Raleigh, N.C. — For the second time this week, lawmakers have overridden a gubernatorial veto, this time reducing the size of the Court of Appeals.
Lawmakers recently approved legislation that would reduce the court from 15 judges to 12 in the next couple of years as three judges hit the mandatory retirement age.
Gov. Roy Cooper vetoed the bill Friday, saying it would add to the workload of the remaining judges and delay appeals.
Rep. Justin Burr, R-Stanly, cited statistics that the court's workload has gone down in recent years, so the size of the court can be returned to pre-2000 levels.
Rep. Joe John, D-Wake, a former appeals court judge, said Burr and other proponents used "faulty math" to support the bill, noting overall work on the court had risen 16 percent since 2000.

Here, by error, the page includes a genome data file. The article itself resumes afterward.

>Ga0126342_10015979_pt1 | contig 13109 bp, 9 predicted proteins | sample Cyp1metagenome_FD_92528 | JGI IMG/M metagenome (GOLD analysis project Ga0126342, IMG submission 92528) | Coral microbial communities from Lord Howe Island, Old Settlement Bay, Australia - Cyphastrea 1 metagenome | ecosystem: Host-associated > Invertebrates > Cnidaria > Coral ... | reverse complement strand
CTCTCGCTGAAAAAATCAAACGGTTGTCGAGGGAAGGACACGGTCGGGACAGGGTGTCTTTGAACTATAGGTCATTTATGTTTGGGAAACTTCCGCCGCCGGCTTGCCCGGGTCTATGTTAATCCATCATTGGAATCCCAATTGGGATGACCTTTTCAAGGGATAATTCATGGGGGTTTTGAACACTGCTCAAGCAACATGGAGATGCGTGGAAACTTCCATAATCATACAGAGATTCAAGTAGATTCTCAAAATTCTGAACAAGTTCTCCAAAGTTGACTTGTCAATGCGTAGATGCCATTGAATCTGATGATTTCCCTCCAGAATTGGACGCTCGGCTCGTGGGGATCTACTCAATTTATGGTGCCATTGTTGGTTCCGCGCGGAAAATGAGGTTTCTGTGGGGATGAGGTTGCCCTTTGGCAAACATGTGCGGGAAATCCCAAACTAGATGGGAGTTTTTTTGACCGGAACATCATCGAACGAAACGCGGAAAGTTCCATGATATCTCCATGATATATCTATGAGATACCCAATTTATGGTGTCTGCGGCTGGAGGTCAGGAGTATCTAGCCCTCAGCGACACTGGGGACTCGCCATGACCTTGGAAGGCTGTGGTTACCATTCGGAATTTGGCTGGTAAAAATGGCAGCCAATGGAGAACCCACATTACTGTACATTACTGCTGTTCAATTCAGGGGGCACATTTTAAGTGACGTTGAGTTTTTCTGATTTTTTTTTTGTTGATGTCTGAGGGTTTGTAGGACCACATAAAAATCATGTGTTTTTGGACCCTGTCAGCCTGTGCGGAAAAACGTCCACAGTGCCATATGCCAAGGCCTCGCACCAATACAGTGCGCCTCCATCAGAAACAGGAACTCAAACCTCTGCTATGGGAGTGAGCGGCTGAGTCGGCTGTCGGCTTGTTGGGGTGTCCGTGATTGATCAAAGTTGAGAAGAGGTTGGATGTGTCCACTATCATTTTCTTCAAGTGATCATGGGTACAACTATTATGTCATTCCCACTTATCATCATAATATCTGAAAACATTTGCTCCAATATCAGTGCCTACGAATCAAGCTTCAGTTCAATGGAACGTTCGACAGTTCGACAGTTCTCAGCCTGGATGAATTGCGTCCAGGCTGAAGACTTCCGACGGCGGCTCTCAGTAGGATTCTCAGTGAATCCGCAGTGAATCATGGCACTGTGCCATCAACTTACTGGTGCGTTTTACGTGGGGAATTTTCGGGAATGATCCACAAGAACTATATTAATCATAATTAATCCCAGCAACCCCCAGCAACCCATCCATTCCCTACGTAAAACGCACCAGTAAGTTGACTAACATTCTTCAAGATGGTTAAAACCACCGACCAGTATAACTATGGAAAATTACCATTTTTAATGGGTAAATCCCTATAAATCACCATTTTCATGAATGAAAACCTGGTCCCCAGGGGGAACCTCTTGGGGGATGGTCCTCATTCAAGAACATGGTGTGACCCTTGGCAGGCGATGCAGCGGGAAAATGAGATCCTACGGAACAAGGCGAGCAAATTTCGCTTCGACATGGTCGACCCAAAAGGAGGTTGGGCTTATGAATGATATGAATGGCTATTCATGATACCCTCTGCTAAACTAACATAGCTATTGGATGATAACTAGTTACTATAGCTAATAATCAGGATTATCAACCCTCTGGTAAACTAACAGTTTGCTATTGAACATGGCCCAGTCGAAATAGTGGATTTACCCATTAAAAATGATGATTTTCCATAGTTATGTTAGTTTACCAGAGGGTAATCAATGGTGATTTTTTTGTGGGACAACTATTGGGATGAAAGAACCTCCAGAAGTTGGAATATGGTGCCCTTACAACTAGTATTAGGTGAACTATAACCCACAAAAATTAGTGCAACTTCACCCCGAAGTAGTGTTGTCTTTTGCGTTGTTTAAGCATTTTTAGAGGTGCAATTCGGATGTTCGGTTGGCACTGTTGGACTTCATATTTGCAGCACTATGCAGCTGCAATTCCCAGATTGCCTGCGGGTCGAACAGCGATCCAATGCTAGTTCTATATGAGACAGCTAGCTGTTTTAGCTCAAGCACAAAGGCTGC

"I would have hoped we'd treat our court system better than this," said Rep. Darren Jackson, D-Wake.
The House voted 73-44 for the override, while the Senate voted 34-15 with no debate.
The votes didn't come soon enough to stop Cooper from filling a seat on the court, however.
Judge Douglas McCullough retired from the Court of Appeals on Monday, giving Cooper the opportunity to appoint his successor before the override eliminated his position.
McCullough, a Republican, was set to retire later this spring, but he was so irritated by the court-reduction plan that he stepped down early so that his retirement wouldn't impair the court.
Cooper appointed Judge John Arrowood, who previously served on the appeals court in 2007-08, to fill the remaining 20 months of McCullough's term. But since Arrowood is nowhere near the mandatory retirement age, the seat will be up for election in November 2018 and won't be phased out under the new law.
Lawmakers on Tuesday overrode a veto of legislation combining the State Board of Elections and the State Ethics Commission.